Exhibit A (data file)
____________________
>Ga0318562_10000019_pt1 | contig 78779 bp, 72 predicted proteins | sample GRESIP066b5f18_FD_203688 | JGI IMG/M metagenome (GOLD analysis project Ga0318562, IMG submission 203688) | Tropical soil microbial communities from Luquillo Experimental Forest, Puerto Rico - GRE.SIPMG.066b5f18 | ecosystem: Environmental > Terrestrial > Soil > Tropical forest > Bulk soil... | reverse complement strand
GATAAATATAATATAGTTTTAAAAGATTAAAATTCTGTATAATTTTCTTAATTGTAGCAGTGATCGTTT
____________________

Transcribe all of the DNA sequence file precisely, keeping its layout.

>Ga0318562_10000019_pt1 | contig 78779 bp, 72 predicted proteins | sample GRESIP066b5f18_FD_203688 | JGI IMG/M metagenome (GOLD analysis project Ga0318562, IMG submission 203688) | Tropical soil microbial communities from Luquillo Experimental Forest, Puerto Rico - GRE.SIPMG.066b5f18 | ecosystem: Environmental > Terrestrial > Soil > Tropical forest > Bulk soil... | reverse complement strand
GATAAATATAATATAGTTTTAAAAGATTAAAATTCTGTATAATTTTCTTAATTGTAGCAGTGATCGTTT